In addition to forming a larger black hole, the merger would likely distort space-time so if the black holes were massive enough and not too far away we might detect gravitational waves from the merger. By Super Black hole I guess you mean supermassive, in which case the supermassive black holes at the center of the Milky way and Andromeda galaxies are expected to merge in some billions of years. Unfortunately the Earth will no longer be able to support life then or may not even exist, but if humans have colonized elsewhere and set up a gravitational wave detector, I imagine the results of that merger will be spectacular, because the mass of the milky way's black hole is already huge at 4.1 million solar masses, but the mass of Andromeda's black hole is thought to be at least 110 million solar masses and perhaps even twice that.

edit on 20181017 by Arbitrageur because: clarification



posted on Oct, 18 2018 @ 02:04 AM
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I'd say in a black hole it no longer matters if it's matter or anti-matter. All that mass has been compacted into singularity - an infinitely small but infinitely dense point, so the usual rules of physics no longer apply.

I'd say such a merger would be just like any other black hole merger, resulting in a single black hole with combined mass of the two.



posted on Oct, 18 2018 @ 03:14 AM
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a reply to: kloejen

It doesn't matter for us as external observers. Due to time dilation the actual merge would take infinite time. And the infinite red shift makes it impossible to see. We will never observe what happens when whatever the black holes consist of merges.

What we can observe are the gravitational waves of the black holes getting closer to each other.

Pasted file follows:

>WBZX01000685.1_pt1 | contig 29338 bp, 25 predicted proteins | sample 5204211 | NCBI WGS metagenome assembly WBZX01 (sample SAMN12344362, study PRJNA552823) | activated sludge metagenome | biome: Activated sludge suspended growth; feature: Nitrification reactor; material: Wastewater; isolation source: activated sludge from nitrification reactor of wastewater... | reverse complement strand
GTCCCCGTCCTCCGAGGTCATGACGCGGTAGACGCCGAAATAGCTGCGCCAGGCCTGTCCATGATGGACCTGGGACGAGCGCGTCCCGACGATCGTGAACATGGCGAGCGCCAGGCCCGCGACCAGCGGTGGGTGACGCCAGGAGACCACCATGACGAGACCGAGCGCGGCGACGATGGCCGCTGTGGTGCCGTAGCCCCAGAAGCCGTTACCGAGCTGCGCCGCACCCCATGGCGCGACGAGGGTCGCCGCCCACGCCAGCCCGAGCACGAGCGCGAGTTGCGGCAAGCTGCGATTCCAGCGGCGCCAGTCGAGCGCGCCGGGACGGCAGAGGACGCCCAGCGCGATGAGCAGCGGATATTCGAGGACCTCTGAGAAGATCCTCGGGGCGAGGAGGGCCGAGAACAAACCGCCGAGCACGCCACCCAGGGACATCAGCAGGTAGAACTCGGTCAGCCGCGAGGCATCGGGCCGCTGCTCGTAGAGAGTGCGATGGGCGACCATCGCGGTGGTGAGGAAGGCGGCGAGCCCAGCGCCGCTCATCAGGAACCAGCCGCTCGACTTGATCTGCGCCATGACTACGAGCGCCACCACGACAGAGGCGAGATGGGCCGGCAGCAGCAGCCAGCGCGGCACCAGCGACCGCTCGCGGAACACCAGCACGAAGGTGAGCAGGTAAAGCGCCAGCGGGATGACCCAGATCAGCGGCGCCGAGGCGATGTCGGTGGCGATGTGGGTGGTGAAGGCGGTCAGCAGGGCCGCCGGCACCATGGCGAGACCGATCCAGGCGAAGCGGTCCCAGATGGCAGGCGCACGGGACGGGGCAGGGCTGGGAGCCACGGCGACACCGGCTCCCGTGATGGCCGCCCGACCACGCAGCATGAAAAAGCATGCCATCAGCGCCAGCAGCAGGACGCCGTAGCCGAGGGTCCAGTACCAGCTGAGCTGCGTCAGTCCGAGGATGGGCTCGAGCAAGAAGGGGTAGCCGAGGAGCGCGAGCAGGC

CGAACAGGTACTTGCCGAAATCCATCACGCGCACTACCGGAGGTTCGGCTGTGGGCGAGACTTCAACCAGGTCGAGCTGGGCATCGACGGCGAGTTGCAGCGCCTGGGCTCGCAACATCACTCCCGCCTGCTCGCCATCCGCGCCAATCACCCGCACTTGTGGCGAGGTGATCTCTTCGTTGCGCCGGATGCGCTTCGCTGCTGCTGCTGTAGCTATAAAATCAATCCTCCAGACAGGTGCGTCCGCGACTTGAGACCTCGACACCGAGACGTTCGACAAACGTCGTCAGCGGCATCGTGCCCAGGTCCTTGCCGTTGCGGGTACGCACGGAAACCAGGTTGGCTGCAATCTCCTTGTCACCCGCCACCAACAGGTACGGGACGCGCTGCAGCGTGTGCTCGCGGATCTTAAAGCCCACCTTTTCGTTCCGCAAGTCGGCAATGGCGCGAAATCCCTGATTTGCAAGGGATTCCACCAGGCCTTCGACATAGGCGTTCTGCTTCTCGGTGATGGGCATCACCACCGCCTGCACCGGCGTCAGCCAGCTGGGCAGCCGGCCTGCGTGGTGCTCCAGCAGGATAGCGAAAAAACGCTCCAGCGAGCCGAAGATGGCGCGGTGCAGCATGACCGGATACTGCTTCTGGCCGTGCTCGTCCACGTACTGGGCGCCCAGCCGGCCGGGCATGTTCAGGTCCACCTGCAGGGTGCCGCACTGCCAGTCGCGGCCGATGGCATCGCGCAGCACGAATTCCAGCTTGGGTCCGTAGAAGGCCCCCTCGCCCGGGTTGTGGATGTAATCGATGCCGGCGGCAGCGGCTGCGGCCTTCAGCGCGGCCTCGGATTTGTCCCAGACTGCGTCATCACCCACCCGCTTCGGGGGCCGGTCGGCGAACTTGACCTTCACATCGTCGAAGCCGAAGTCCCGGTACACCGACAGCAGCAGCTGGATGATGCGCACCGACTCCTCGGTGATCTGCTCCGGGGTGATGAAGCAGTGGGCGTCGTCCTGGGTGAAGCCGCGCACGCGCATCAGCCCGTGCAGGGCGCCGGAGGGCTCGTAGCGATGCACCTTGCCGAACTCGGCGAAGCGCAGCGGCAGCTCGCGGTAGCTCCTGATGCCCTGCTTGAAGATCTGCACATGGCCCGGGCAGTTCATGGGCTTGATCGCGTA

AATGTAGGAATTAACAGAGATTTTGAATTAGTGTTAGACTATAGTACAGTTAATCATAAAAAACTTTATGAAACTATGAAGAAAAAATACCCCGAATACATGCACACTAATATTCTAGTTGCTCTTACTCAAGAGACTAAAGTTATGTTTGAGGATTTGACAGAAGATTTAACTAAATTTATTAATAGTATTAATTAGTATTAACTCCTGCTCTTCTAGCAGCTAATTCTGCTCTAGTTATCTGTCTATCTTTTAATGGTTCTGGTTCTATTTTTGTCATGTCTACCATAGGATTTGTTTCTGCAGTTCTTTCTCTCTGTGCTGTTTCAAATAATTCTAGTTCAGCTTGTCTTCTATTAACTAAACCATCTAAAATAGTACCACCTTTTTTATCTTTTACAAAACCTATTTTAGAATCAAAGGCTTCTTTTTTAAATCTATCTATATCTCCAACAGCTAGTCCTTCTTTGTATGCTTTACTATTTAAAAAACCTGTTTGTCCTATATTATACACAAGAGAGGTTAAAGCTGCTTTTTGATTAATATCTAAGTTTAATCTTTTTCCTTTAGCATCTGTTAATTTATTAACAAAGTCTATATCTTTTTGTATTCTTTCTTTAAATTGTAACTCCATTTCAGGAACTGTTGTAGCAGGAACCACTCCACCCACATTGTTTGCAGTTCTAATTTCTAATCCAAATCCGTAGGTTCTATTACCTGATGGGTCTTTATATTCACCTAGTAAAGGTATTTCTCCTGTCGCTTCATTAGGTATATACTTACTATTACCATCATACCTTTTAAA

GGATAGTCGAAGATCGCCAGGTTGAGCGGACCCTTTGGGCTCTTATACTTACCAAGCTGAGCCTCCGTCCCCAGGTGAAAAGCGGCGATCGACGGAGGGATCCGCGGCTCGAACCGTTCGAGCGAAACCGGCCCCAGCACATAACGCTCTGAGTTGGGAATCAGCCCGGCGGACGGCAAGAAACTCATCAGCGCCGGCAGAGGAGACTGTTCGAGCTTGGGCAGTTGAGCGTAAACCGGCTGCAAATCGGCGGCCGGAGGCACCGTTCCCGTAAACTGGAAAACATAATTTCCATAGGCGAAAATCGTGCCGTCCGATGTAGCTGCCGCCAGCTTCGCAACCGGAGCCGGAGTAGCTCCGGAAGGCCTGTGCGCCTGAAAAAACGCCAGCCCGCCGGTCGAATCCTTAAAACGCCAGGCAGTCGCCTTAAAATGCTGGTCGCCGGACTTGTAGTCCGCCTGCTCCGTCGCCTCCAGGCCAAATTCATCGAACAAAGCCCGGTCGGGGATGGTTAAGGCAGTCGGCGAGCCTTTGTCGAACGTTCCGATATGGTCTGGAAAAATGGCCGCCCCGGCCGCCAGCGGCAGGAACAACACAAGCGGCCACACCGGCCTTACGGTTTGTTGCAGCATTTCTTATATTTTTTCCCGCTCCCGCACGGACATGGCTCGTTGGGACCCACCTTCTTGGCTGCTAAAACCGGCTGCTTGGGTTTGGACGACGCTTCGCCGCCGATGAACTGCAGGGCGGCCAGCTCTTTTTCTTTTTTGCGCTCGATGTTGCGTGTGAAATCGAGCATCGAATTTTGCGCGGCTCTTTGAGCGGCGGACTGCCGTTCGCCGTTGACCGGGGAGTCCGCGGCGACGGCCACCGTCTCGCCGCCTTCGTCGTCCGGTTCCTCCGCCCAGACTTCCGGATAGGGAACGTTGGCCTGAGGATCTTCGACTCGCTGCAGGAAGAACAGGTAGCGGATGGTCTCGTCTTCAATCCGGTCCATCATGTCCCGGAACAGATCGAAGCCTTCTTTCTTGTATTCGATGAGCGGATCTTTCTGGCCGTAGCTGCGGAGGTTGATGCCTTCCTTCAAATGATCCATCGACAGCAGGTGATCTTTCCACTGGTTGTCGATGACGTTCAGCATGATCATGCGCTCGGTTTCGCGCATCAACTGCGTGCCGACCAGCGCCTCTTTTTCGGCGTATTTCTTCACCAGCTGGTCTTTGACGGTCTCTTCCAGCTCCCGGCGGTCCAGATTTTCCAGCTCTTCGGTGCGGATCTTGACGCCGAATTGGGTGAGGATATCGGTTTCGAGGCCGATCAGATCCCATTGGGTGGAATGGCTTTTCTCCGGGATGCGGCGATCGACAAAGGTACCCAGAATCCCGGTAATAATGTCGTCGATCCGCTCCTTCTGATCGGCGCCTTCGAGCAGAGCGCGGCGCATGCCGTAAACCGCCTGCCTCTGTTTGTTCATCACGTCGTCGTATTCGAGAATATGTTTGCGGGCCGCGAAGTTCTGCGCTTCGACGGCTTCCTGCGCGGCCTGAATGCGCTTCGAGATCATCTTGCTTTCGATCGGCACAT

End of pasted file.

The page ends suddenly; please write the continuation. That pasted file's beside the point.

posted on Oct, 18 2018 @ 04:43 AM
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a reply to: kloejen

Thank you for posting this, it is an educational and interesting question indeed.

I wish someone would address the matter of light as dark energy. When we look in the sky we only think of the tiny stream of photons leading from the star to our eye, but each one of those dots is radiating photons in all directions, meaning the entire universe is absolutely filled "to the brim" with photons!
edit on 10/18/2018 by 3n19m470 because: (no reason given)



posted on Oct, 18 2018 @ 04:47 AM
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I don't know enough to offer an answer.

Prof Stephan Hawking's final paper has just been released.

https ://www.space.com/42141-stephen-hawking-final-paper-published.html?utm_source=sdc-newsletter&utm_medium=email&utm_campaign=20181017-sdc

arxiv.org...


edit on 18-10-2018 by blackcrowe because: fix link



posted on Oct, 18 2018 @ 04:59 AM
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a reply to: Arbitrageur

Very nice explanation Though I would add this as well. Energy is energy and would not change because everything in a blackhole would be broken down to its most basic parts.

en.wikipedia.org...



posted on Oct, 18 2018 @ 05:07 PM
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a reply to: Arbitrageur

Thank you for your interesting input.

a reply to: blackcrowe

Thank you for the link to Stephen Hawking's paper. Will be a interesting read.